The New York Times
February 13, 2006
At This Hotel, Just Bark for Service
By JOHN BRANCH
Outside the Hotel Pennsylvania on Saturday, across the street from Pennsylvania Station and Madison Square Garden, three lanes of Seventh Avenue were clogged with taxis, minivans, limousines and sport utility vehicles. Dodging the traffic police and cart-wielding bellmen, they angled left for a spot near the door. Then they stopped to let out dogs and their belongings, and the people who tend to them.
Upstairs, 1,000 of the 1,700 rooms inside the hotel are filled this week with dogs. Downstairs, a corner of a ballroom â€” partly separated by curtains for privacy â€” is covered with wood shavings and divided into his and her "canine loos." The area is flanked by Jog A Dog treadmills on one side, by a dog masseuse and a pet psychic on the other. Every need, from the physical to the metaphysical, has seemingly been considered.
The center of the action is the Hotel Pennsylvania's stately lobby with its marble floors. And under a giant chandelier, standing in a footprint of calm amid a swirling sea of dogs and travelers, crates and luggage, is the doggie concierge.
No hotel welcomes the Westminster Kennel Club Dog Show the way the Hotel Pennsylvania does. And no person welcomes the dogs the way Jerry Grymek does.
"I welcome them with open paws," he says.
Grymek spends most of the year working in public relations for the hotel. But for a week or so each February, as the two-day dog show and its 2,500 entries approach, he sharpens his repertory of dog-themed puns and puts on one of his dog-themed ties â€” subtle, as dog-themed ties go â€” and a nametag that reads simply, Doggie Concierge.
In a hotel filled with some of the world's most famous and pampered dogs, there are no closets full of Milk-Bones, no emergency stashes of squeaky toys. But there is a man standing in the lobby willing to be licked endlessly on the chin by dogs and entertain their needs, as determined by their owners.
"They really come fully equipped, so there aren't too many strange requests," Grymek said.
One owner asked for a red carpet at the entrance. ("You see a dog come in on the red carpet," Grymek said, "and other dogs say, uh-oh.") Another asked for seven McDonald's cheeseburgers without onions; another wanted pizza. Some ask for cases of specific brands of bottled water, others for extra cots and pillows.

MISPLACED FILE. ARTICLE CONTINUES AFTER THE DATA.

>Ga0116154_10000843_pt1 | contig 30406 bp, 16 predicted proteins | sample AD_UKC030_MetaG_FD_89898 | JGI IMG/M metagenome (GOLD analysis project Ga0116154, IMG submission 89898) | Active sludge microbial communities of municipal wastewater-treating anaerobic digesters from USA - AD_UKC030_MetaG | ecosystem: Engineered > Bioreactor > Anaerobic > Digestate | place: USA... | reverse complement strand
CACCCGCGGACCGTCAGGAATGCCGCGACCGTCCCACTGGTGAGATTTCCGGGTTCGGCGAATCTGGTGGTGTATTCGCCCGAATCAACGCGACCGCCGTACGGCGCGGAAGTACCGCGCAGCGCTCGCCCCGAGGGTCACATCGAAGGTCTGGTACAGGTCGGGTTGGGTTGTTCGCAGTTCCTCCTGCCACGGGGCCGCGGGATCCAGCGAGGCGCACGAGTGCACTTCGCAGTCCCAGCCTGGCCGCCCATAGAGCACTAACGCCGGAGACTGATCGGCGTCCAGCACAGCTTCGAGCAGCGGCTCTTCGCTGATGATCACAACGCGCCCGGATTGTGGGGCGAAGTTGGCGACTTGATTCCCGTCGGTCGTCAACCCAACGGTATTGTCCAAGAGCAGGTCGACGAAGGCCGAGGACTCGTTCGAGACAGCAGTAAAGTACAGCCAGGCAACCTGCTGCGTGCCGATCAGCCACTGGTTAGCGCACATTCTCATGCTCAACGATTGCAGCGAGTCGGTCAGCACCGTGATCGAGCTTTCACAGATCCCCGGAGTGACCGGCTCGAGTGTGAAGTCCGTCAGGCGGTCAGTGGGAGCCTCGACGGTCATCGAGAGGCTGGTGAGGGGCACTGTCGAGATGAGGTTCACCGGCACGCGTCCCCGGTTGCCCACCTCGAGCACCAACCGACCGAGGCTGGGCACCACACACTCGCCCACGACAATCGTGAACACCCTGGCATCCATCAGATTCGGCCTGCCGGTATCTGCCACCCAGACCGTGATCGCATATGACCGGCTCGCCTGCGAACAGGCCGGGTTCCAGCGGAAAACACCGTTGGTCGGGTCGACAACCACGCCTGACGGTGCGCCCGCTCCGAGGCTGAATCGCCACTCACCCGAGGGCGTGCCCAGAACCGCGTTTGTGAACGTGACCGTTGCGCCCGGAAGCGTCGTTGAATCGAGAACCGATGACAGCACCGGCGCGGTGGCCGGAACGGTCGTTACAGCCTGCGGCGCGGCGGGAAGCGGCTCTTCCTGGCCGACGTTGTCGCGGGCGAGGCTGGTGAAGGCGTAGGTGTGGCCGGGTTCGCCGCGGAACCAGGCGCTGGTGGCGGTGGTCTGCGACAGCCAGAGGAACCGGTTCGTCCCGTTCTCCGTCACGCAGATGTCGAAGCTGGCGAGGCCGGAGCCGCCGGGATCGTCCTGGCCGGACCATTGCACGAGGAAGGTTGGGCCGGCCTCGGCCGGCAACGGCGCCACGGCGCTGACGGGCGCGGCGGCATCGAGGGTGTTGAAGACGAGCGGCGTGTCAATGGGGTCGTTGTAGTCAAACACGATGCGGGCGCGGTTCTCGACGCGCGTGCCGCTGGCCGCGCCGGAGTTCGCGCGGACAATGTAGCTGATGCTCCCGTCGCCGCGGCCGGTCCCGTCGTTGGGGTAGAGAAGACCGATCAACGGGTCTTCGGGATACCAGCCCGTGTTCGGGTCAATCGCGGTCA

Around the lobby, where the check-in line is long, dogs are tethered to their owners â€” or the other way around. Some wait in a quiet corner; others parade through the crowd. Old friends from the dog-show circuit greet with hugs; their dogs exchange sniffs.
Luggage carts are packed with suitcases, jugs of water and yellow canvas bags that say Pedigree, a sponsor's tote apparently handed out somewhere along the circuit. Some carts hold as many as eight crates filled with dogs. Every few minutes a barkfest breaks out, momentary dog conversations that splinter the steady hum of the lobby, like those that disrupt quiet neighborhoods at night.
Grymek's job is to keep order amid the chaos, and to keep everyone smiling.
"I tell people I do public relations, but for two weeks out of the year, I do pooch relations," he said. In his pocket is his business card that says, Jerry Grymek, Pooch Relations (PR).
When the dogs and the people who show them arrive, it is not only the busiest time of year for the hotel, but also the most interesting.
"It's definitely a good crazy," the bellman Frank Esposito said. "It breaks up the monotony of our winter."
The hotel opened at Seventh Avenue and 33rd Street in 1919. The Westminster dog show began in New York in 1877 and has been held in all the incarnations of Madison Square Garden. But it was about five years ago, Grymek said, that the hotel fully recognized that its February business was limited only by its willingness to cater to the dogs. Many hotels do not allow pets. Some allow only those under a certain size.
The Hotel Pennsylvania is open to anything.
"We noticed that we started getting more and more requests," Grymek said. "For example, 'Where can I take my dog to relieve itself?' "
The hotel set up the area of wood shavings downstairs.
"It gets cleaned thoroughly, very thoroughly," Grymek said, as if anticipating the next question about whether there may be, say, a wedding reception held in this very spot the next weekend. "And it eliminates the potential for accidents in the hallways, rooms and in the lobby."
A woman and her dog approached with a request for turf.
"Oh, like AstroTurf," said Grymek, his mind pondering the practicality.
"No, turf," she said. "Grass. Real grass."
Grymek raised his eyebrows and nodded a hmmm type of nod. When the woman walked away, he said, "I'm not sure how we'd do that, but that will be something we'll talk about for next year."
The hotel has two areas set aside for vendors who sell dog-related goods and services. On the main level, booths offer everything from high-end shears to old tennis balls. Downstairs, near the psychic (there is a competing one upstairs) and a woman offering aromatherapy for dogs, vendors sell leashes, oil paintings, dog-themed clothing and jewelry, dog portraits and "ice cream style" dog treats (with Braille on the packaging, for guide-dog owners).
One room has 13 grooming tables and hair dryers, another has four bathtubs. A closet is filled with wood shavings for the loos.
Grymek called the area a doggie spa. "That's s-p-a-w," he said.
It is this week.
* Copyright 2006The New York Times Company